All About Growing Summer Squash

Branch out from only growing zucchini! Growing summer squash is an easy and productive way to incorporate a variety of shapes, colors and sizes into your vegetable garden as well as your kitchen. Choose from the types of summer squash detailed here, including pattypan, tromboncino and yellow squash varieties, to fit your space and tastes.


| June/July 2012



Pattypan Squashes

Colorful and low in calories, summer squash offer quiet flavors that blend beautifully with fresh herbs, mushrooms and all sorts of cheeses.


KEITH WARD

(For details on growing many other vegetables and fruits, visit our Crop at a Glance collection page.)

Fast and easy to grow in a wide range of climates and soils, the many types of summer squash are among the most productive vegetables in the summer garden.

Types of Summer Squash to Try

Most summer squash are classified as Cucurbita pepo and vary more in appearance than taste. They come in a range of sizes, shapes and colors, so make plantings of several types to add variety to your table.

Yellow squash are buttery yellow and elongated, and some have crooked necks. Overripe fruits turn into warted gourds.

Zucchini squash produce large crops of club-shaped fruits with skins in varying shades of green. Some zucchini squash varieties are striped or even bright yellow.

Pattypan squash are an old type of summer squash that produce fruits shaped like plump flying saucers with scalloped edges. Varieties range from dark green to bright yellow to white.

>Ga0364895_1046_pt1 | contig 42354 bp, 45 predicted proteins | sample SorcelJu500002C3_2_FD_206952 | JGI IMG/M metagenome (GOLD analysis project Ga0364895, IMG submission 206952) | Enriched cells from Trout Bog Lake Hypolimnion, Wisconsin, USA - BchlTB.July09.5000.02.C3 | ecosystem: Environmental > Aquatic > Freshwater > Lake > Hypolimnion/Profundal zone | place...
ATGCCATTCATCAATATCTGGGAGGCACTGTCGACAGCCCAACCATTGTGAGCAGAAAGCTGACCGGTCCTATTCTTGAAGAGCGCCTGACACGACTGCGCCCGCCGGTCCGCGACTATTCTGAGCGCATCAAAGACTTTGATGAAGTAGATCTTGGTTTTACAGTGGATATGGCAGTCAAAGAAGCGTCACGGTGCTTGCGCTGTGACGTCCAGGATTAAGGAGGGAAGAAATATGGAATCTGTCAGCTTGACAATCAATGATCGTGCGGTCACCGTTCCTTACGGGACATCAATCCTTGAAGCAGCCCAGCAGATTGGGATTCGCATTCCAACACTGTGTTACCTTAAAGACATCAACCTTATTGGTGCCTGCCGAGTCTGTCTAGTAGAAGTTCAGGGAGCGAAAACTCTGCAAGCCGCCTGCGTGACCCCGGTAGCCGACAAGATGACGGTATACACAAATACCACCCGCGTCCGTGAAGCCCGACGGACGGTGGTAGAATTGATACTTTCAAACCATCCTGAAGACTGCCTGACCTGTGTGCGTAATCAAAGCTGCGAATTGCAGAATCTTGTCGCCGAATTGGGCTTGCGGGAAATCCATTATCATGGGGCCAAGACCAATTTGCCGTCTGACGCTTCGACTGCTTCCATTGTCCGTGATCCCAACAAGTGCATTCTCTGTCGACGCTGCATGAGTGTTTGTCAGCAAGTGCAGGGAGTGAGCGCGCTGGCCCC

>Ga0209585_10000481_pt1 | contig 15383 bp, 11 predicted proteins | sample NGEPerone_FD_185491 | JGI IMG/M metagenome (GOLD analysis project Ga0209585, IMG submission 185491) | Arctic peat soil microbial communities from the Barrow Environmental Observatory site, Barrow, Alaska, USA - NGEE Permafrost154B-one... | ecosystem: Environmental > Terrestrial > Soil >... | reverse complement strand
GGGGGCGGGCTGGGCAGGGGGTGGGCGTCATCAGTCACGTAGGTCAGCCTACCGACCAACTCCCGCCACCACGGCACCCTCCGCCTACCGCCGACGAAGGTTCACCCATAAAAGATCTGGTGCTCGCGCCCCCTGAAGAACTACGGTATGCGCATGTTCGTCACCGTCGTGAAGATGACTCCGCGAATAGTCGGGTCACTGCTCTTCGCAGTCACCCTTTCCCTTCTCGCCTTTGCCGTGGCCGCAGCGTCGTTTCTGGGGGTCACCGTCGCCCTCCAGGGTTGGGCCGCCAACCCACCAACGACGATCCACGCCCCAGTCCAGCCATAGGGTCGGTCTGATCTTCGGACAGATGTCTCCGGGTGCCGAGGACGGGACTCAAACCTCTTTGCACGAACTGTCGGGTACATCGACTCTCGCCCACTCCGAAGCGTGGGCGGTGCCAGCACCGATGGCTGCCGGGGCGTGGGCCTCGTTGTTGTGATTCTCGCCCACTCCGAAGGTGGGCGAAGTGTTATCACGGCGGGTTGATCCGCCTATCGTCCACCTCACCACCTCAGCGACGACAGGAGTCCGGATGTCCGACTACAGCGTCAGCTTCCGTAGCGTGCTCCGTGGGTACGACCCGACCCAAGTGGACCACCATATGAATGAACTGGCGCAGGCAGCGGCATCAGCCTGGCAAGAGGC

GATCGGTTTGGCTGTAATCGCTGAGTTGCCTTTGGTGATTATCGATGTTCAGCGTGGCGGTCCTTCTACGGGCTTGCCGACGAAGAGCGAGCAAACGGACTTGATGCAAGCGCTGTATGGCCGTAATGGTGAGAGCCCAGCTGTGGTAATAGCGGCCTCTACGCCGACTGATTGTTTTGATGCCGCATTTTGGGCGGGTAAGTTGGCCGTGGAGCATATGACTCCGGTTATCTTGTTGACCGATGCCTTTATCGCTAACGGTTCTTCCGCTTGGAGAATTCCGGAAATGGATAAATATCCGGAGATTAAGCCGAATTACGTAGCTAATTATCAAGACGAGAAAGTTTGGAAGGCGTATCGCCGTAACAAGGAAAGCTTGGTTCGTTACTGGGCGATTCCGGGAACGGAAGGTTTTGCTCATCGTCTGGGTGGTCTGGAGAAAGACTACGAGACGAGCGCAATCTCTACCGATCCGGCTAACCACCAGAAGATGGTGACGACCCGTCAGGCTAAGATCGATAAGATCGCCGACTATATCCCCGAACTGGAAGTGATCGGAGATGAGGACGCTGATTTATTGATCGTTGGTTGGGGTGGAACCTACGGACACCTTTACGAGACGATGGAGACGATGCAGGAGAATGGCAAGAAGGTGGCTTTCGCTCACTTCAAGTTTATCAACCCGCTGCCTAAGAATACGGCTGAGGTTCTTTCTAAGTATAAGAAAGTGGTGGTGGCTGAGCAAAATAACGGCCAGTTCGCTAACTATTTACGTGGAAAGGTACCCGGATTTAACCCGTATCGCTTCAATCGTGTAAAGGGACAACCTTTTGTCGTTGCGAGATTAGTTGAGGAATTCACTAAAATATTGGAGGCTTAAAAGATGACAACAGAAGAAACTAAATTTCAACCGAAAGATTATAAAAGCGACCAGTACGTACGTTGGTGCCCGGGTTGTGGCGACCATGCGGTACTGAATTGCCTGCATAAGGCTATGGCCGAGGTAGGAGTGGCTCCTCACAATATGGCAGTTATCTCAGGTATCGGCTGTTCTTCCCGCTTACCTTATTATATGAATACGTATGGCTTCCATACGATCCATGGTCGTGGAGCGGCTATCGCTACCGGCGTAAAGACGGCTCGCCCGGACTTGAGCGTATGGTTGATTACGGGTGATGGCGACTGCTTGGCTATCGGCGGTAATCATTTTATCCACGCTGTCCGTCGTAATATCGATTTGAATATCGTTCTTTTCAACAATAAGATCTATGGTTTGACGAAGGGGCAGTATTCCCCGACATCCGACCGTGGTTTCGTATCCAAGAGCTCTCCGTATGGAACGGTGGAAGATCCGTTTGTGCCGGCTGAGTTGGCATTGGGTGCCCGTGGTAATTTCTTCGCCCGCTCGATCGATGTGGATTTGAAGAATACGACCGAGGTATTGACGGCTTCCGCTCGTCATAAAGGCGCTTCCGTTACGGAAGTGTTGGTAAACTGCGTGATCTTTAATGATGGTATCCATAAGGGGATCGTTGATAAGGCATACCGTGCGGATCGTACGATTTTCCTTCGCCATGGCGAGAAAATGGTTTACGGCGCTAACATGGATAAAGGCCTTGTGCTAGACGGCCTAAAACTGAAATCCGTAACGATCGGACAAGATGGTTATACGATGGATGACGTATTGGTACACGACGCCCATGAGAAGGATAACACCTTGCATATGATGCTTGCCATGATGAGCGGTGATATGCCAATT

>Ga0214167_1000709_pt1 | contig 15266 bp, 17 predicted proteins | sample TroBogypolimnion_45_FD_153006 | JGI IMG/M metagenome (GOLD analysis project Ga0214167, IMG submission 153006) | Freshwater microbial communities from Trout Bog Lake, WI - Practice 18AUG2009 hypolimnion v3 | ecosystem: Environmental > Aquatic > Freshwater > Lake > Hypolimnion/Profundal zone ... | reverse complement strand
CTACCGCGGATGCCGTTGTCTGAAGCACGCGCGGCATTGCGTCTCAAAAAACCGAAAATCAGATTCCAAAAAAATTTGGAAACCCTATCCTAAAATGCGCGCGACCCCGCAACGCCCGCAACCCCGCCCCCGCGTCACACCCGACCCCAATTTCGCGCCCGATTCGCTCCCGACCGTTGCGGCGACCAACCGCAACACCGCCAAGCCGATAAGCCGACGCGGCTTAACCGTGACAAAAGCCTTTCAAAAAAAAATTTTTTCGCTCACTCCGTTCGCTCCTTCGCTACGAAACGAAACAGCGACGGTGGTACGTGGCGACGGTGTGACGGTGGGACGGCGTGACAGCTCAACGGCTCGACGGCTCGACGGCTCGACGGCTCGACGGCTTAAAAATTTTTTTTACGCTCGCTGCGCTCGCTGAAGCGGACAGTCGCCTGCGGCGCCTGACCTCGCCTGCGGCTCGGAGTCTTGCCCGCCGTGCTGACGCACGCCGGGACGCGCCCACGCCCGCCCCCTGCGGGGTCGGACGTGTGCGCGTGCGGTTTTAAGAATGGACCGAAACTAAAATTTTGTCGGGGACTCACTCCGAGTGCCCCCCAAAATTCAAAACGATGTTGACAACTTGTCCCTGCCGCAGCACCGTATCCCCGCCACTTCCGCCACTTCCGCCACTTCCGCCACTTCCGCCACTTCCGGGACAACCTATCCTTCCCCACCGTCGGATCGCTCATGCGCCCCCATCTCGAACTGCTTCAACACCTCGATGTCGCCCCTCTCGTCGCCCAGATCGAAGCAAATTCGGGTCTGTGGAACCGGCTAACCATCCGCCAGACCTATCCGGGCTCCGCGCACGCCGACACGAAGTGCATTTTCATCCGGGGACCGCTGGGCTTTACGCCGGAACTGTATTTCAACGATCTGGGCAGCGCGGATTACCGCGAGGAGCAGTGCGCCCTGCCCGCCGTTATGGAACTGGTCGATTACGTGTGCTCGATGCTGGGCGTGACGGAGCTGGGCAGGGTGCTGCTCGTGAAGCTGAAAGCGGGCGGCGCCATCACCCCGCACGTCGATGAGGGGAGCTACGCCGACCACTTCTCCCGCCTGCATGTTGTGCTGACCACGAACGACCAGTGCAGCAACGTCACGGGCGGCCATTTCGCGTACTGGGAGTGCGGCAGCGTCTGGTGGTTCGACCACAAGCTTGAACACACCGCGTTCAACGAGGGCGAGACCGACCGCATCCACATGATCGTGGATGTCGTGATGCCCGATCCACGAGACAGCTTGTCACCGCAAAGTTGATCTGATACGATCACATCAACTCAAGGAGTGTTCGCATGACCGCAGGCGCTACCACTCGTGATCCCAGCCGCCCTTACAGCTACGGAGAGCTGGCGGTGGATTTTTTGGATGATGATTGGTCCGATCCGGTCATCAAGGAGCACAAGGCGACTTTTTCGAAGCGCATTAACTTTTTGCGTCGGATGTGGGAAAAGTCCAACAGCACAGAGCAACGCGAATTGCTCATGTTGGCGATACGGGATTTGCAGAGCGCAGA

robert
8/5/2017 2:52:09 PM

We started gardening and we were gone wrong. We could not figure out why we were not getting the beautiful vegetables we were hoping for. People suggest to spray chemicals for vegetables and fruits but is poison and it is not organic vegetables. My lab professor referred a guide it helps me to grow my gardening as what we like, you can get the guide from here >> ( http://go2l.ink/plants ) <<. I have recommended this system to all of my friends and family. We got good organic natural vegetables and fruits in the next harvest, one of the beautiful products in the market.**.


rowena80233
8/8/2014 10:39:44 AM

We're having a great year for our pattypan squash! We have noticed that the stems come from the tops of some and from the bottoms of others. The ones with the stems coming from the tops are easier to cut the tops from to hollow and stuff. Is there a reason some are on the top and others on the bottom?






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